The case of the shrinking chocolate bar
Food prices are at record highs – with the United Nations Food and Agriculture Organisation Food Price Index last month at its highest level since the index began in 1990. Prices are high partly because of weather conditions cutting supply of main food staples, such as wheat and corn. Some food manufacturers are responding to these rising commodity prices by shrinking the size of products – rather than raising prices. The BBC writes how Cadbury’s Dairy Milk is among the chocolate bars being “downsized” to keep the retail price constant as ingredient costs rise.
Don’t be fooled by size illusion
Manipulating packaging sizes can produce a result similar to the behavioural economics notion of “money illusion”. The eZonomics article What is … money illusion? details the tendency for people to think of the face value of money rather than its real buying power. Likewise, people have a tendency to think of a packet of processed food (be it chocolate, pasta or something else) rather than focussing on the detail of how large or small the packet is.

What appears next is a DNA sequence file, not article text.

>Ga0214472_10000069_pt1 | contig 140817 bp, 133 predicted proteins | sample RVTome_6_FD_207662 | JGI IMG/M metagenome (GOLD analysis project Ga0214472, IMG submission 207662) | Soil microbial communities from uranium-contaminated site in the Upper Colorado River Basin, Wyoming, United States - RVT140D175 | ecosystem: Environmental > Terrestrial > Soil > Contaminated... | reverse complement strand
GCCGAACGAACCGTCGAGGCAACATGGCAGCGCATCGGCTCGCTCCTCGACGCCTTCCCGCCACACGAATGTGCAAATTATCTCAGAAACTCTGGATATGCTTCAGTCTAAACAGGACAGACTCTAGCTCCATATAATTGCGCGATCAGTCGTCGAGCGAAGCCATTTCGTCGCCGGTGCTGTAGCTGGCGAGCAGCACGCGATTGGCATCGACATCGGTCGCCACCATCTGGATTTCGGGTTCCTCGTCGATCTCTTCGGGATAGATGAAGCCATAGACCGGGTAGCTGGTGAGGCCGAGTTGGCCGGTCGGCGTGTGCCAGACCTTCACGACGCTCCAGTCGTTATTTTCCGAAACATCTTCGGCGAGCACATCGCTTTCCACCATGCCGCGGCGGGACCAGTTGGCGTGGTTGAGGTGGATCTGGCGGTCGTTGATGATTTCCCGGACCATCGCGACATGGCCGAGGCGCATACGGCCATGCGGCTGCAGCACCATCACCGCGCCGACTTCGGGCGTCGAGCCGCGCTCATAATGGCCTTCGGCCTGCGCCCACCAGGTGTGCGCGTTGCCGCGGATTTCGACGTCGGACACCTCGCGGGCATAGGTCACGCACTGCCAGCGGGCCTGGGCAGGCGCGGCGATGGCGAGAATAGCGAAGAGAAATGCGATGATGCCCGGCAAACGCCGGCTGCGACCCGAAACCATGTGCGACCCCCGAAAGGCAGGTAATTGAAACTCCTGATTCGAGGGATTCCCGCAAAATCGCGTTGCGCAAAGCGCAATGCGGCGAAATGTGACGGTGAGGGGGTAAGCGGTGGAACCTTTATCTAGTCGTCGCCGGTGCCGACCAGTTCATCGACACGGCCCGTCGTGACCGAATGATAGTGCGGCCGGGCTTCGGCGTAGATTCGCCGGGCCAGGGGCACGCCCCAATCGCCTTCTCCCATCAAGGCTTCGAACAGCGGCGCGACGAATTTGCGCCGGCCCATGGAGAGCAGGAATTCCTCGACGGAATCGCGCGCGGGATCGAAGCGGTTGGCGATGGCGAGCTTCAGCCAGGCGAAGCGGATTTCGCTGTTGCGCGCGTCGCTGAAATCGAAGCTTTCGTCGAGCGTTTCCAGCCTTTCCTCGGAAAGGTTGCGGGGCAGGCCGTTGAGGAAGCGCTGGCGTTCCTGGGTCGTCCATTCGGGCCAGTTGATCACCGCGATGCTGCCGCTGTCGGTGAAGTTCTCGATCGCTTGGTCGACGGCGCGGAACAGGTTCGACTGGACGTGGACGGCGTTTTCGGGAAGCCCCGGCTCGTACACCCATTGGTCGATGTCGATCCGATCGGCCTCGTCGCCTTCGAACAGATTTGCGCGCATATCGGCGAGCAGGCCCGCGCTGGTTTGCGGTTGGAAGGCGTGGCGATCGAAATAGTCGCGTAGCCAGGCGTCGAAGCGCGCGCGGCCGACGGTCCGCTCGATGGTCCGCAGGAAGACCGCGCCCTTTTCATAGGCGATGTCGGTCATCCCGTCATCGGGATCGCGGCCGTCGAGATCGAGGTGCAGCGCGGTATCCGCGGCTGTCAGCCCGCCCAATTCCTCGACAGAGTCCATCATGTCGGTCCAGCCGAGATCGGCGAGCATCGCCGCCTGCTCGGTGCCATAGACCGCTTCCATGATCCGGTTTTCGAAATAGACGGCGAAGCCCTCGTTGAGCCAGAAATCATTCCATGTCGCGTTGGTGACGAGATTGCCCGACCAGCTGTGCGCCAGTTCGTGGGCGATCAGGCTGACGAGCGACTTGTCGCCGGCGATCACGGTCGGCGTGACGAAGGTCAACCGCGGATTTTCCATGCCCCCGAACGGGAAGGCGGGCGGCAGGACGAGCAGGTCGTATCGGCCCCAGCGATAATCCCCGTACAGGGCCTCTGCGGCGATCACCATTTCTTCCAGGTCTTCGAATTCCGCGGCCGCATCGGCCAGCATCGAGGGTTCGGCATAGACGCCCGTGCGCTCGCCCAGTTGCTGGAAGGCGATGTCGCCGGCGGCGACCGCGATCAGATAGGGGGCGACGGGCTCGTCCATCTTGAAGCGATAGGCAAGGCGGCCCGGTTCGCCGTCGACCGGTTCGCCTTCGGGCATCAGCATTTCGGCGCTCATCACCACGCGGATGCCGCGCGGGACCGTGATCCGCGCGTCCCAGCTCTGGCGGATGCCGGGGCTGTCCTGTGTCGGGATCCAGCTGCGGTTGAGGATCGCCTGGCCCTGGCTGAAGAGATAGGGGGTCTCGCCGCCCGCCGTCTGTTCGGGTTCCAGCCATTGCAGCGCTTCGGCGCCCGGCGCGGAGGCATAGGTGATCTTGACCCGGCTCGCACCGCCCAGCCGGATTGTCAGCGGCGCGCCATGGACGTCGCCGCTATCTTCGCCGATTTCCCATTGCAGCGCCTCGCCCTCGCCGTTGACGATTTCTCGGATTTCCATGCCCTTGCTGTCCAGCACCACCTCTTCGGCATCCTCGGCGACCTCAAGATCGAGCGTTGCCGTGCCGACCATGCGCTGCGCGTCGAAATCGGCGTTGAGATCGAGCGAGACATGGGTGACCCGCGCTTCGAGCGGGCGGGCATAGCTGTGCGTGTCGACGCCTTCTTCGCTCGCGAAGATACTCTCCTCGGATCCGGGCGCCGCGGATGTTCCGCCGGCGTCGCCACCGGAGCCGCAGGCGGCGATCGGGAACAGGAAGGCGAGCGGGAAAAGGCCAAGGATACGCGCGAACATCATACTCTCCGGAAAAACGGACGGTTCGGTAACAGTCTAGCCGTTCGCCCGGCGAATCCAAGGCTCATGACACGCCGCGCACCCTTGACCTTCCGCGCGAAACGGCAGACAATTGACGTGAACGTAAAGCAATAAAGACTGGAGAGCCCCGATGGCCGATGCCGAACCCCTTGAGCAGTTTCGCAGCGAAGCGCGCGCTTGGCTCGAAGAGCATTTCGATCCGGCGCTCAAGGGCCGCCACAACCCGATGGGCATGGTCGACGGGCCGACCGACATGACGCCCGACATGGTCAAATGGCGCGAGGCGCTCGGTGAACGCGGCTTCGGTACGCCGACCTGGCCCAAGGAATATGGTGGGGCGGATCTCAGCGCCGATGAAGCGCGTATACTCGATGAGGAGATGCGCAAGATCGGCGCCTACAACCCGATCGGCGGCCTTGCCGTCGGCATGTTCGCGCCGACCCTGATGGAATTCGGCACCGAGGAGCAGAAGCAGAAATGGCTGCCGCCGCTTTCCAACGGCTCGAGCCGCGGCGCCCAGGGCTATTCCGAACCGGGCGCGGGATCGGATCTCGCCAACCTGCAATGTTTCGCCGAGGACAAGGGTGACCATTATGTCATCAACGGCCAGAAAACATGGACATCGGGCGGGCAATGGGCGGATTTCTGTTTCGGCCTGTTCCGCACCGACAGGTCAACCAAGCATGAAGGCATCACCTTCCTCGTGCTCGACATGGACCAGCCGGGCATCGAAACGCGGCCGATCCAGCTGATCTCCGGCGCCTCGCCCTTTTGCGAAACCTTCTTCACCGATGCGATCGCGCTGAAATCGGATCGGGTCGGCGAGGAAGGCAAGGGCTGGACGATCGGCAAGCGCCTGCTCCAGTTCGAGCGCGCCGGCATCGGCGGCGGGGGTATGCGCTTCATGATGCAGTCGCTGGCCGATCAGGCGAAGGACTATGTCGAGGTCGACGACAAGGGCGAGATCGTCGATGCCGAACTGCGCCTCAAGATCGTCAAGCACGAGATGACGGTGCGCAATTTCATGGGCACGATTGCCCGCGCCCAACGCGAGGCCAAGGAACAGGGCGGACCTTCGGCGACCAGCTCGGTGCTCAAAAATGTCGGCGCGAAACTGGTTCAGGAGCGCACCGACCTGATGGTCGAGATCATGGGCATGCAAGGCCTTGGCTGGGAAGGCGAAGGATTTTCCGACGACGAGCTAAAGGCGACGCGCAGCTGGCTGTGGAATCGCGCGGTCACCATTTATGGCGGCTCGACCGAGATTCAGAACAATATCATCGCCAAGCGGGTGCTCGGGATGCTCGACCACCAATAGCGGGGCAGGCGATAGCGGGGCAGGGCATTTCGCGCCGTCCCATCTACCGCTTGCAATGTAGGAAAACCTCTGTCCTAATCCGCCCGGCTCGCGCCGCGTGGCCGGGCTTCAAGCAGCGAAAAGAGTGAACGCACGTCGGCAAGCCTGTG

Work higher food prices into a budget
High food prices present challenges for households and the wider economy. At the most basic level, it might pay to keep close watch on the cost of the food component of a household budget over time. Perhaps adjust spending in other areas to compensate if the price of food is increasing and cannot be cut.